Rocard resigns, replaced by France's first woman prime minister


PARIS -- President Francois Mitterrand, saying France has no time to lose to prepare for a united Europe, named confidante Edith Cresson to replace Michel Rocard Wednesday, making her the nation's first woman prime minister.

But in a live television speech to the nation beamed to millions Wednesday night, Mitterrand said he was sure Rocard, who resigned several hours earlier, 'will know when the day is come, how to render other services to the country,' a clear indication the 74-year-old Socialist head of state has not ruled out his moderate rival as an eventual candidate for the presidency.


With the approach of a single European market in 1993, 'there is no time to lose' to prepare France to reap the benefits, Mitterrand said.

Cresson, he said, 'showed competence and character everywhere, seemed to me the most apt to direct this government, since it is a matter of obtaining the objective that I have set -- the 1993 objective.


'I am confident. If we put everything into it, it will work,' Mitterrand said. 'If we turn in on ourselves it would be fatal.'

Mitterrand said Cresson would name her Cabinet Thursday.

Rocard, 60, tendered his resignation by letter to the Elysee Palace and Mitterrand, 74, accepted, government spokesman Hubert Vedrine said. It ended a term of three years and five days that was marked by exceptional popularity for a Fifth Republic prime minister.

Rocard's departure after a series of difficulties for his minority government in Parliament will leave Cresson, a 57-year-old confidante of Mitterrand who becomes the first woman prime minister in French history, with a difficult act to follow, political pundits said.

Chief among her tasks will be to try and reduce the number of unemployed from the current level of nearly 2.6 million workers, a problem widely seen as the main failure of the Mitterrand Socialist decade.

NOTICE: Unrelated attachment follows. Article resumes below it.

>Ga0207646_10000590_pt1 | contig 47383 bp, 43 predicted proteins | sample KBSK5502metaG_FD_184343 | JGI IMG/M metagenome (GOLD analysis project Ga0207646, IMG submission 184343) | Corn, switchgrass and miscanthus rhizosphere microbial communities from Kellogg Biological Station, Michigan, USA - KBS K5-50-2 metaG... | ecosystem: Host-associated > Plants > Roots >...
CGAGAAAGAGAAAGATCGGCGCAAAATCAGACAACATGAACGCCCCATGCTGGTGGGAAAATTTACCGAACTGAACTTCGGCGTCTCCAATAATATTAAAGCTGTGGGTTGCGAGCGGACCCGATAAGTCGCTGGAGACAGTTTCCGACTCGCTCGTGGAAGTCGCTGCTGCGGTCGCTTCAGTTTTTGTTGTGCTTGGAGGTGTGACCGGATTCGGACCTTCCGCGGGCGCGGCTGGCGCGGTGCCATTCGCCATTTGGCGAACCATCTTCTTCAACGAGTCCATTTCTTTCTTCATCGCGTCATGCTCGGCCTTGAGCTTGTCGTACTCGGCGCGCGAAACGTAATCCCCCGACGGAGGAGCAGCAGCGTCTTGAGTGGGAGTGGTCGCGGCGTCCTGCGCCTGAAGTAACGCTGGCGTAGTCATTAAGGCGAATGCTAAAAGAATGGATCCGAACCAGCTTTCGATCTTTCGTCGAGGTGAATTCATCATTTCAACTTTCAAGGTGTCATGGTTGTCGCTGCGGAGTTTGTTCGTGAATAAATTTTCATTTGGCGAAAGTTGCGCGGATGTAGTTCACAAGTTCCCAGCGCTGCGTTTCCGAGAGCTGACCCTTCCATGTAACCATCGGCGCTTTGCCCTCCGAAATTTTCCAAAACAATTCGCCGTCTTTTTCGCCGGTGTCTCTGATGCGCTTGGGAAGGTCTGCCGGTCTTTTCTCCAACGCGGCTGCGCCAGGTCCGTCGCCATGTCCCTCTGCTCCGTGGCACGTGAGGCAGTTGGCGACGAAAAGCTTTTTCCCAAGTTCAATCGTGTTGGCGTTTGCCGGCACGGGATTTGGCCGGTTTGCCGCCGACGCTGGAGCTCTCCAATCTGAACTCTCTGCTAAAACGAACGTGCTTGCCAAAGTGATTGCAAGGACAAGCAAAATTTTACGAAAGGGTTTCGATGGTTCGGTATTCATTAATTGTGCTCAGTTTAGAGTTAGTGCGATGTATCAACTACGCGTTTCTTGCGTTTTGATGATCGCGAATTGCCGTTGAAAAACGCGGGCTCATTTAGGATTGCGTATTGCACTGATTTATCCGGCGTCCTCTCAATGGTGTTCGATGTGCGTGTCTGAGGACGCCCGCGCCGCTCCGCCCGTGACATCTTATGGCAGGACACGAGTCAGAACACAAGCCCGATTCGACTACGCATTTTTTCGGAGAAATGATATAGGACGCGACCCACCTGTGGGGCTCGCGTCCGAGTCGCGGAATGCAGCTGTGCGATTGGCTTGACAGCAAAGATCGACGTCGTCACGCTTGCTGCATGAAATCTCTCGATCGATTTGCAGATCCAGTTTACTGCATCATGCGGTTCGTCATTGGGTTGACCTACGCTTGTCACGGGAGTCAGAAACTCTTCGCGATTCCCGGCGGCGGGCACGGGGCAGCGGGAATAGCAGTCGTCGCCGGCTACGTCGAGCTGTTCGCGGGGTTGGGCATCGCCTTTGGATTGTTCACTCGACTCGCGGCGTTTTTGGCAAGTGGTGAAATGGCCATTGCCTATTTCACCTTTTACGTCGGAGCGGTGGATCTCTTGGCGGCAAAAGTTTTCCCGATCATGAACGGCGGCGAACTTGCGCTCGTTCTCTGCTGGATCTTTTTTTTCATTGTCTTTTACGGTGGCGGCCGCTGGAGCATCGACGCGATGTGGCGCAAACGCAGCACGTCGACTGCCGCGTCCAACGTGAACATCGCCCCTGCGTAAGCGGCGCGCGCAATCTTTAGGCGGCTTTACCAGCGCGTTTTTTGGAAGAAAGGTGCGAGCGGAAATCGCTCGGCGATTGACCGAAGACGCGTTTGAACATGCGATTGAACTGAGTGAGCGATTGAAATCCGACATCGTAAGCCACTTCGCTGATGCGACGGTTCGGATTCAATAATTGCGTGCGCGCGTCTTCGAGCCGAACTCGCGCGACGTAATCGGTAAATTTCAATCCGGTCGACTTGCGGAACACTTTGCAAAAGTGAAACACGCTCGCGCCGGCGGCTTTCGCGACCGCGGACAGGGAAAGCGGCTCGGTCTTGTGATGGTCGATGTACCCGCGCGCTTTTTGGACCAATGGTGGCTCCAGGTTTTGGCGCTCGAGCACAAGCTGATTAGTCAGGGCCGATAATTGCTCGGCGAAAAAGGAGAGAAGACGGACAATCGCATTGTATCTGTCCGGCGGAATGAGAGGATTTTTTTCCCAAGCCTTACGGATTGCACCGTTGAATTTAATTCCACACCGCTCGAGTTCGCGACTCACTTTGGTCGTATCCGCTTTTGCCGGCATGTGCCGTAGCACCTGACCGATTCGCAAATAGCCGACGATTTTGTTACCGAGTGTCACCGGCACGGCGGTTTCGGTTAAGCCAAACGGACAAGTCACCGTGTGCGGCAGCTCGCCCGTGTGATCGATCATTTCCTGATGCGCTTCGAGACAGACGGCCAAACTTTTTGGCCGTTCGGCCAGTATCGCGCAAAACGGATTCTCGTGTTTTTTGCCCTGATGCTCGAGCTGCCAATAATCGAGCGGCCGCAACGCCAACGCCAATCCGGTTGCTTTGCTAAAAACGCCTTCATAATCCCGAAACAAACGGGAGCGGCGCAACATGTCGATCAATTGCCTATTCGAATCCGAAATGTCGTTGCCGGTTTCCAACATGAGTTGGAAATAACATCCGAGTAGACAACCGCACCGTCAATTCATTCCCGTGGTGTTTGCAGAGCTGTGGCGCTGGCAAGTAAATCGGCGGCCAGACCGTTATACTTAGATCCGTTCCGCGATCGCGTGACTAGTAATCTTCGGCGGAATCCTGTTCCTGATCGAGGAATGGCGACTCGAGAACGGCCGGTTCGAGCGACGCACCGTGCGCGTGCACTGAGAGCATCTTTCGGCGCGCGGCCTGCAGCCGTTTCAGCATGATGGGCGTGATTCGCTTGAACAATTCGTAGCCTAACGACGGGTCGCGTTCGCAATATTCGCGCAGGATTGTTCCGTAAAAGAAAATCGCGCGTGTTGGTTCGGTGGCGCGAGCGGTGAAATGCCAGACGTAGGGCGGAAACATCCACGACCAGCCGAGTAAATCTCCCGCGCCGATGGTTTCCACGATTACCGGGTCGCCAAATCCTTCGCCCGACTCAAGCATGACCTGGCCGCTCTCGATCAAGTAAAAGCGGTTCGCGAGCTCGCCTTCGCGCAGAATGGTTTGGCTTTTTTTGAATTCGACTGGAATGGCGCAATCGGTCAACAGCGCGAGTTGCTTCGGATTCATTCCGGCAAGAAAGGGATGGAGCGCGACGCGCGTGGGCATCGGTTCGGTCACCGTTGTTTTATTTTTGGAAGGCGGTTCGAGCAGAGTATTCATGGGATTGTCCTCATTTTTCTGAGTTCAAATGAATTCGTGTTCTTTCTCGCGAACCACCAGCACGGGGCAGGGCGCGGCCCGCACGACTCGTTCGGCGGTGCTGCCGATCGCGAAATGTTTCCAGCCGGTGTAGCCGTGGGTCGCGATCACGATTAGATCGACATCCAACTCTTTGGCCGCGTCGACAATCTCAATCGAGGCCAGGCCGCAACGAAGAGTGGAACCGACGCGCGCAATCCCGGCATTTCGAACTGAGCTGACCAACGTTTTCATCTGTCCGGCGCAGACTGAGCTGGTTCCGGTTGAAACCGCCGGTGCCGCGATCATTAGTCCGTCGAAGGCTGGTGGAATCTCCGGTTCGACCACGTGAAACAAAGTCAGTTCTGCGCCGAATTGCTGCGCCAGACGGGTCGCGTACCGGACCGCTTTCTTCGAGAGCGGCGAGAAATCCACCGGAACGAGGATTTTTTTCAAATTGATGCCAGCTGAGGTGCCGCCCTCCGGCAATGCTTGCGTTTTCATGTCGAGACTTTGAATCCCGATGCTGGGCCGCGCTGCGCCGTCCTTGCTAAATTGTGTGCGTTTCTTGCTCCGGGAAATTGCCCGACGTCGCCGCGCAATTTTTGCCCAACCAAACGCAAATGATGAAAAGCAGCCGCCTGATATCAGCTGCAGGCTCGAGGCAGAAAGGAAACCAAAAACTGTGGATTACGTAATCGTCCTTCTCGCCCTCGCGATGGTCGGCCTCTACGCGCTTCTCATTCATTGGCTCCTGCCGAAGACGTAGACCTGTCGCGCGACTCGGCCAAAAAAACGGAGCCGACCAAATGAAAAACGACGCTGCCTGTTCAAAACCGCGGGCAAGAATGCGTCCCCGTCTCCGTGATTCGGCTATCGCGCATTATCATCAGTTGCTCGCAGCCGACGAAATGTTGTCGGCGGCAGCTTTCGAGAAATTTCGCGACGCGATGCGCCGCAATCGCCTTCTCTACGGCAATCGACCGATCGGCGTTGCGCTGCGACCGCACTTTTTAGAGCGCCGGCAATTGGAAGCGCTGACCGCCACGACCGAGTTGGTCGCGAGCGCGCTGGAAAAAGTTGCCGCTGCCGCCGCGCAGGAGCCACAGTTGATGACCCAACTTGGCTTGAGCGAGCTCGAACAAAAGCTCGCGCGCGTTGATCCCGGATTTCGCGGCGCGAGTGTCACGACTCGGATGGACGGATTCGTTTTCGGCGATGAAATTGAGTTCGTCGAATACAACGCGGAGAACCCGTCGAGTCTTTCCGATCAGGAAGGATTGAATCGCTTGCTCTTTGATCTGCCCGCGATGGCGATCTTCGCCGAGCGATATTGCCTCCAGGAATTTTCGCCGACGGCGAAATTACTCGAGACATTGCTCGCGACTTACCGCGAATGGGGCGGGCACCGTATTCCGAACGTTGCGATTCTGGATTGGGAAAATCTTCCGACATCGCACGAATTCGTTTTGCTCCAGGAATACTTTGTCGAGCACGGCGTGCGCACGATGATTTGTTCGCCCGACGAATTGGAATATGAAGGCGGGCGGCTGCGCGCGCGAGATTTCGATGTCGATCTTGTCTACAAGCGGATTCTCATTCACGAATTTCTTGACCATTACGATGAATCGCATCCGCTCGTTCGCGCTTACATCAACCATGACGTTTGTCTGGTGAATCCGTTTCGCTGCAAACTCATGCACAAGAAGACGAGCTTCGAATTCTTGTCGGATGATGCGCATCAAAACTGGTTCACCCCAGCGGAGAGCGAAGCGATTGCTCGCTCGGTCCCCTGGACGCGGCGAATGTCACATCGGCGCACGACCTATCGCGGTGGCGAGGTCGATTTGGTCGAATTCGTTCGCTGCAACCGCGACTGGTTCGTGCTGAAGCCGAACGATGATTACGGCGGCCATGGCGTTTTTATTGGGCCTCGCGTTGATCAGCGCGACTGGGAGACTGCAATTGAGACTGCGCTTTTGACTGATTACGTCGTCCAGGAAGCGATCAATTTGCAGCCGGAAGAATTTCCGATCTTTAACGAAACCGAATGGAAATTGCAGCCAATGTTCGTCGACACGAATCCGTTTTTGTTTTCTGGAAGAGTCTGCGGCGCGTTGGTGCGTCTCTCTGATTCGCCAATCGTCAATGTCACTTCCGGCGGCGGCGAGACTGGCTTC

Cresson resigned as European affairs minister in October over deep differences with the moderate Rocard.

A Rocard aide said he would formally hand over his offices to Cresson Thursday but that he felt no ill will to his successor.

'Everything is happening gently, there is no emnity,' said the aide.


An opinion poll released Wednesday showed Rocard remains a strong candidate to succeed Mitterrand and would defeat right-wing leaders Raymond Barre and Jacques Chirac in a presidential election though not conservative former President Valery Giscard D'Estaing.

Mitterrand had long wanted to remove Rocard to give a favorite time to woo the electorate before the 1993 legislative polls, political experts say.

But it was not immediately clear whether Cresson is his designated successor or merely a stopgap solution designed to jazz up the Socialists' image at a time when it has been tarnished by the jobless figures and scandals over alleged irregularities in their campaign funds.

In his letter to Mitterrand, Rocard made it clear the president had asked him to leave.

'You made me a party to your intention to form a new government,' Rocard said.'

Mitterrand replied in another note also made public, saying 'a new stage of your public life begins today. I am convinced that that it will offer you other chances to serve France.'

Cresson received a warm welcome from many feminists' organizations. The French Movement for Family Planning said it 'rejoiced' at the appointment and praised Cresson for 'having taken a courageous posiiton in quitting her ministerial post in October.'


The pressure group said it was 'convinced she would show the same determination in her high responsibilities' and particularly with regard to 'the rights of women.'

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